Joe Root says quality of cricket and people’s safety cannot be compromised when game resumes

Joe Root says the quality of cricket and people’s safety must not be compromised if England are to play any international matches this summer.

A report in the Guardian has suggested an England squad of around 30 players could be quarantined for up to nine weeks in bio-secure environments in order to fulfil Test series against West Indies and Pakistan amid the coronavirus pandemic.

Social-distancing measures could impact how the game is played – including how the ball is maintained – and, speaking to The Cricket Show, Test captain Root said preserving the integrity of the sport is crucial.

“If the game is compromised, it shouldn’t be going ahead,” Root said. “The game itself, the intensity is it played at – if you can’t play Test cricket at it’s absolute best we shouldn’t play it. It’s not a fair reflection.

“There has been talk about changing the ball and different things and it will be interesting to see what you could change to make things slightly safer – hopefully the ball has no seam, doesn’t move sideways and we can whack it to all parts!

“I’d like the think the product itself and the standard of Test cricket would not be compromised to play these games.

“I am confident [there will be Test cricket this summer], I am very optimistic. It would be a real shame if not as a number of people are desperate to see live sport back on the telly.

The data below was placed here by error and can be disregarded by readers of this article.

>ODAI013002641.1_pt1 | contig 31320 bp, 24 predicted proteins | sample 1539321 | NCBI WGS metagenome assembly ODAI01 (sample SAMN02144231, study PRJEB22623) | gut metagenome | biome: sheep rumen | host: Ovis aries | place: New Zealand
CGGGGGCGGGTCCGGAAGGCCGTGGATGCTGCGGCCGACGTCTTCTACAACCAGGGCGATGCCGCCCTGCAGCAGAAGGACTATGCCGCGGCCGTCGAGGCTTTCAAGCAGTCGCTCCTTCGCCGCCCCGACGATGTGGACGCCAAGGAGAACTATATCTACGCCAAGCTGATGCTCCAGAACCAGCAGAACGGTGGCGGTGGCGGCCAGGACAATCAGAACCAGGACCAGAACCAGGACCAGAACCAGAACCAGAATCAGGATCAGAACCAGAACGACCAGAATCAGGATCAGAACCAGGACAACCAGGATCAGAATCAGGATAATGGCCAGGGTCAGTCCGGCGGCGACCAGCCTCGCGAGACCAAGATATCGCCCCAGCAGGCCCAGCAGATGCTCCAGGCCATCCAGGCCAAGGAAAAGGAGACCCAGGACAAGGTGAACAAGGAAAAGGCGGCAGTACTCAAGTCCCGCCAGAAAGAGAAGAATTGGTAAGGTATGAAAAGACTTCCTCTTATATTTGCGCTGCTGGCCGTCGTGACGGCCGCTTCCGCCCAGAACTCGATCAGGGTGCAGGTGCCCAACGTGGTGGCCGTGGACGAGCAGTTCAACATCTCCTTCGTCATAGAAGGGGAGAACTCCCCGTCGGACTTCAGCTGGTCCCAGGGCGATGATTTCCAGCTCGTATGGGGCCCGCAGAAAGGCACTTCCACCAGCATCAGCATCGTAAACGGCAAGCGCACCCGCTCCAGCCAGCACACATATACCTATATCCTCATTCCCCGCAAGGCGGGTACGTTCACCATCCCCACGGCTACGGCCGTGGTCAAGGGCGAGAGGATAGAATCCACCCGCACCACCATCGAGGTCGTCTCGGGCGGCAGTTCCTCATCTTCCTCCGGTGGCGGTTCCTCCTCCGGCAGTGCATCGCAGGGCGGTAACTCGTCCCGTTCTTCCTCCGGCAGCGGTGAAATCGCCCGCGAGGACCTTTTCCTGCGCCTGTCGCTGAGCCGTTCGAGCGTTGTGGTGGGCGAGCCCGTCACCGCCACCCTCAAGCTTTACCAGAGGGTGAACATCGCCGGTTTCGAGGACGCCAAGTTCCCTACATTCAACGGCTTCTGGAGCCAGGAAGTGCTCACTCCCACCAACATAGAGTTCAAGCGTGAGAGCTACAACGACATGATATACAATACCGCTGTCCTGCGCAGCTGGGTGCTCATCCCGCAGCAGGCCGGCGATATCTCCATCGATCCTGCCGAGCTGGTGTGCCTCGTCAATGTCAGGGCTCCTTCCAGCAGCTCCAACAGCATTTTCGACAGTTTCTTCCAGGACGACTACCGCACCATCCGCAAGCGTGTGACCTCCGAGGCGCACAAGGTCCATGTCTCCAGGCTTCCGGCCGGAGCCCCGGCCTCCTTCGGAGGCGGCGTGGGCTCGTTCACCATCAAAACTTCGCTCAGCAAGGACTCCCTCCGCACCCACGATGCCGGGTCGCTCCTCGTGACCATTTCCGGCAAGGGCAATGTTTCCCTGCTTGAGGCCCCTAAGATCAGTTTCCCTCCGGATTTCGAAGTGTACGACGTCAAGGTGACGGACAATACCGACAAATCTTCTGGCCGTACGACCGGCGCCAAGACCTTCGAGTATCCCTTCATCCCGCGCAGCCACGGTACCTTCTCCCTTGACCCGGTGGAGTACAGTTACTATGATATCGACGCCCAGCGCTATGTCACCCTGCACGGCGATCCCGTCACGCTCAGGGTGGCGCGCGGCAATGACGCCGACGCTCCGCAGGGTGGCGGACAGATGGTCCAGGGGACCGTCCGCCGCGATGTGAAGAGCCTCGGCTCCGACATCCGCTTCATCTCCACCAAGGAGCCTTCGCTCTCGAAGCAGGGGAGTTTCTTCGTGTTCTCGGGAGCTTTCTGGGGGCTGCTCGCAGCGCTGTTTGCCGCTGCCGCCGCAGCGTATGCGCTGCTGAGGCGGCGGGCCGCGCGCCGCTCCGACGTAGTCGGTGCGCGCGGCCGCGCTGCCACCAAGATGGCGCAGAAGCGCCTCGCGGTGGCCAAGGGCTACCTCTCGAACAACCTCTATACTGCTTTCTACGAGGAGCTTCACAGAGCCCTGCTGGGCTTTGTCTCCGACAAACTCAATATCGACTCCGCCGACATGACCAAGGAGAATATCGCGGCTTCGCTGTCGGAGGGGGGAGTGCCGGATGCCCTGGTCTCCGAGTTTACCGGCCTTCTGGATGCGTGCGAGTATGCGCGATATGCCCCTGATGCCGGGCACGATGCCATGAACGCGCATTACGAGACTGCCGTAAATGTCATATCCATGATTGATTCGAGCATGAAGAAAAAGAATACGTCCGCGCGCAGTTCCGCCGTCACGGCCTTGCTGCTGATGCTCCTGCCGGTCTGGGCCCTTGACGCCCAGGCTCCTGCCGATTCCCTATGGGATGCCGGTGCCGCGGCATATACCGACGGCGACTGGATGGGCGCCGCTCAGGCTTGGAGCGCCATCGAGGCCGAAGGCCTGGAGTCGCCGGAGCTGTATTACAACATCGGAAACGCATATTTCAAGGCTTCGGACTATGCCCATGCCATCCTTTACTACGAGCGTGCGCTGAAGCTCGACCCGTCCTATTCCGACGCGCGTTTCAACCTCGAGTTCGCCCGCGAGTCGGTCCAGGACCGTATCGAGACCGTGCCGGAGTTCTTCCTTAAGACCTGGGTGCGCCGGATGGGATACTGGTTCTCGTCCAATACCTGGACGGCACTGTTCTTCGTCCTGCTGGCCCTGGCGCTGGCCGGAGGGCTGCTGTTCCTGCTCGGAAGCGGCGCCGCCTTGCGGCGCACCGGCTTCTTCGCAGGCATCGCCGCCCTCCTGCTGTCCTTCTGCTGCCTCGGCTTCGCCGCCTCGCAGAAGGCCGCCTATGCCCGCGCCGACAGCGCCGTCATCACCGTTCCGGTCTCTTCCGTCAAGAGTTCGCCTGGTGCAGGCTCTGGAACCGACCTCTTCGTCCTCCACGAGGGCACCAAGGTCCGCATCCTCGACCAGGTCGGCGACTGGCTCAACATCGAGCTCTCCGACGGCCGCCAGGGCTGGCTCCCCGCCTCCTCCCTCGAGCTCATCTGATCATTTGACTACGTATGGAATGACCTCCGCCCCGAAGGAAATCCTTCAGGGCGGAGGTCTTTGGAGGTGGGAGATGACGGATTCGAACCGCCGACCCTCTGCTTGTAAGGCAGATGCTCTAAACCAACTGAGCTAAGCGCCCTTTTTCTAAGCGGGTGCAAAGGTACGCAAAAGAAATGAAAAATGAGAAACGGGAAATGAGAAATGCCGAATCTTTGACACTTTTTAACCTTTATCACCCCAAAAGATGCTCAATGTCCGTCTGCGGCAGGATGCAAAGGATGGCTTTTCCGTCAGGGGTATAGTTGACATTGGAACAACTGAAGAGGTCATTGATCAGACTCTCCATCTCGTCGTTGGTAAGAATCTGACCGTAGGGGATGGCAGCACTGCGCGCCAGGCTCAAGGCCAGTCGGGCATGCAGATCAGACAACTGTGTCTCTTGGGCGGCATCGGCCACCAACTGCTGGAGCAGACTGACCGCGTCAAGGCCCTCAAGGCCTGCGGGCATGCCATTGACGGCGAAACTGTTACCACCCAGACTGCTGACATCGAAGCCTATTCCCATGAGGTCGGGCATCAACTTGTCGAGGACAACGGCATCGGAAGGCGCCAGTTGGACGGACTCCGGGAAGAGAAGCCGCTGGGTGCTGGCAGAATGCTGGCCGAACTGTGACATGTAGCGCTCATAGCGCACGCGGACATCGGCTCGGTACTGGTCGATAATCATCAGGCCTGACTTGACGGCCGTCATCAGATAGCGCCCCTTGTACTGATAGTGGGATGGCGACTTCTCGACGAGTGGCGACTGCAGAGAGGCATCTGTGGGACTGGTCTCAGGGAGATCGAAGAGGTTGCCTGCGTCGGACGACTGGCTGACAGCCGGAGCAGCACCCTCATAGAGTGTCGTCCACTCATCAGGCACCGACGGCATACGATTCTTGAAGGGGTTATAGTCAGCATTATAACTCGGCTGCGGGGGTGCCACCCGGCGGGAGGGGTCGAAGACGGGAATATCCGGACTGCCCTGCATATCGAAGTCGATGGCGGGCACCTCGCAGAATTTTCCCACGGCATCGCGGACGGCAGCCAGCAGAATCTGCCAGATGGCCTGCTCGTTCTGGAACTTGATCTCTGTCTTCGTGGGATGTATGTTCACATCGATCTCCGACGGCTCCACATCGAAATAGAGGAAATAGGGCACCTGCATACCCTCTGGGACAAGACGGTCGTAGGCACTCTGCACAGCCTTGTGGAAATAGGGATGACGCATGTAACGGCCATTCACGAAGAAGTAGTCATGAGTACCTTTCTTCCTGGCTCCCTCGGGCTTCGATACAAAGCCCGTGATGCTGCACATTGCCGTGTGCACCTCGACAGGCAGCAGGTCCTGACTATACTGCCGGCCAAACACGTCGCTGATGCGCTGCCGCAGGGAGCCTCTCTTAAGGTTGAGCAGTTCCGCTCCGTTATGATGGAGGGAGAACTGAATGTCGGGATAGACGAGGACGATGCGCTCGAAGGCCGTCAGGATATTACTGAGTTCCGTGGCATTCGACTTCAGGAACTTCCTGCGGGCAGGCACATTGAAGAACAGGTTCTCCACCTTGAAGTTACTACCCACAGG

“The guys are all missing playing and desperate to get back out there but safety is paramount for everyone involved. As soon as that is compromised, this can’t happen.

“One thing made very clear by the ECB to the players, coaching staff and everyone involved is that the safety of everyone is at the front of it all.

“Teams also have to be willing to come here and play – there are so many moving parts.”

England seamer Mark Wood has said he would be willing to be quarantined from family for a lengthy period if it meant cricket could be staged safely.

Root’s wife Carrie is pregnant with their second child and he appreciates the difficulties players could face potentially being away from loved ones.

“It will be a challenge and other guys involved will have similar problems. The wellbeing of players and staff will be factored into any schedules that are made,” said the batsman.

“Whether scheduling allows getting the players in and out of the bubble safely so they can see family we will have to wait and see. I suppose we have to be flexible and move with what’s happening.

“I’m sure it will take seven or eight weeks for a preparation phase to happen so within that space of time, things could drastically change.

“If it was a possibility, could I get to the birth? Would I then be in isolation for two weeks? Would I be able to be tested? Who knows exactly how that would look? We have to make sure there is no chance of anyone getting ill.”

Elaborating on what a ‘bio-secure’ environment may look like, Root added: “The playing squad and management would all be in their own little house, if you like.

“The hotel would be sectioned off and you’d almost be in isolation together – you wouldn’t be interacting with the opposition or broadcasting crews, media, officials. You’d be trying to keep it as tight as possible.

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